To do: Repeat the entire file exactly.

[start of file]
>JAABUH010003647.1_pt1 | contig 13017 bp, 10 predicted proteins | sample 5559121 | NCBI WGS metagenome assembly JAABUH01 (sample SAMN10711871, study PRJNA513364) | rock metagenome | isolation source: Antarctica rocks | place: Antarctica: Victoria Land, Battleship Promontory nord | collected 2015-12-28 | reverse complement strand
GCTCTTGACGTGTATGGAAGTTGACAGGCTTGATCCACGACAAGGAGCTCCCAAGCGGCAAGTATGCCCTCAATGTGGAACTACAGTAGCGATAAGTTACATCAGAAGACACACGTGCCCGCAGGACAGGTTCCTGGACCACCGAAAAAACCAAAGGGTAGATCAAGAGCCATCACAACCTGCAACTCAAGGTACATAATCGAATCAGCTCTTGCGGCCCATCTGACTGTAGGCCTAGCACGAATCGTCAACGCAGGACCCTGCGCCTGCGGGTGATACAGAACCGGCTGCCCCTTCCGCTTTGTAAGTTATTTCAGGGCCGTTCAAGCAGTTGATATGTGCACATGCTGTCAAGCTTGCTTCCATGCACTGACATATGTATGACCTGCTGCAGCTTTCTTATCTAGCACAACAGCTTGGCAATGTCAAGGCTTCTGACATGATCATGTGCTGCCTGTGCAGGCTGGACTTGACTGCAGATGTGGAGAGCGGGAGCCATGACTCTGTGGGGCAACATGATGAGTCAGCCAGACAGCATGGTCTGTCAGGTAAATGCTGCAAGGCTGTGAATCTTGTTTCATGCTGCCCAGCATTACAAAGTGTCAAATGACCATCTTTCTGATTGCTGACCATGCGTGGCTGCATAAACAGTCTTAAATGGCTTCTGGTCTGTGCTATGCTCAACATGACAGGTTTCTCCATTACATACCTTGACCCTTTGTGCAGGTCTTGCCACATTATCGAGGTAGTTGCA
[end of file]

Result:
>JAABUH010003647.1_pt1 | contig 13017 bp, 10 predicted proteins | sample 5559121 | NCBI WGS metagenome assembly JAABUH01 (sample SAMN10711871, study PRJNA513364) | rock metagenome | isolation source: Antarctica rocks | place: Antarctica: Victoria Land, Battleship Promontory nord | collected 2015-12-28 | reverse complement strand
GCTCTTGACGTGTATGGAAGTTGACAGGCTTGATCCACGACAAGGAGCTCCCAAGCGGCAAGTATGCCCTCAATGTGGAACTACAGTAGCGATAAGTTACATCAGAAGACACACGTGCCCGCAGGACAGGTTCCTGGACCACCGAAAAAACCAAAGGGTAGATCAAGAGCCATCACAACCTGCAACTCAAGGTACATAATCGAATCAGCTCTTGCGGCCCATCTGACTGTAGGCCTAGCACGAATCGTCAACGCAGGACCCTGCGCCTGCGGGTGATACAGAACCGGCTGCCCCTTCCGCTTTGTAAGTTATTTCAGGGCCGTTCAAGCAGTTGATATGTGCACATGCTGTCAAGCTTGCTTCCATGCACTGACATATGTATGACCTGCTGCAGCTTTCTTATCTAGCACAACAGCTTGGCAATGTCAAGGCTTCTGACATGATCATGTGCTGCCTGTGCAGGCTGGACTTGACTGCAGATGTGGAGAGCGGGAGCCATGACTCTGTGGGGCAACATGATGAGTCAGCCAGACAGCATGGTCTGTCAGGTAAATGCTGCAAGGCTGTGAATCTTGTTTCATGCTGCCCAGCATTACAAAGTGTCAAATGACCATCTTTCTGATTGCTGACCATGCGTGGCTGCATAAACAGTCTTAAATGGCTTCTGGTCTGTGCTATGCTCAACATGACAGGTTTCTCCATTACATACCTTGACCCTTTGTGCAGGTCTTGCCACATTATCGAGGTAGTTGCA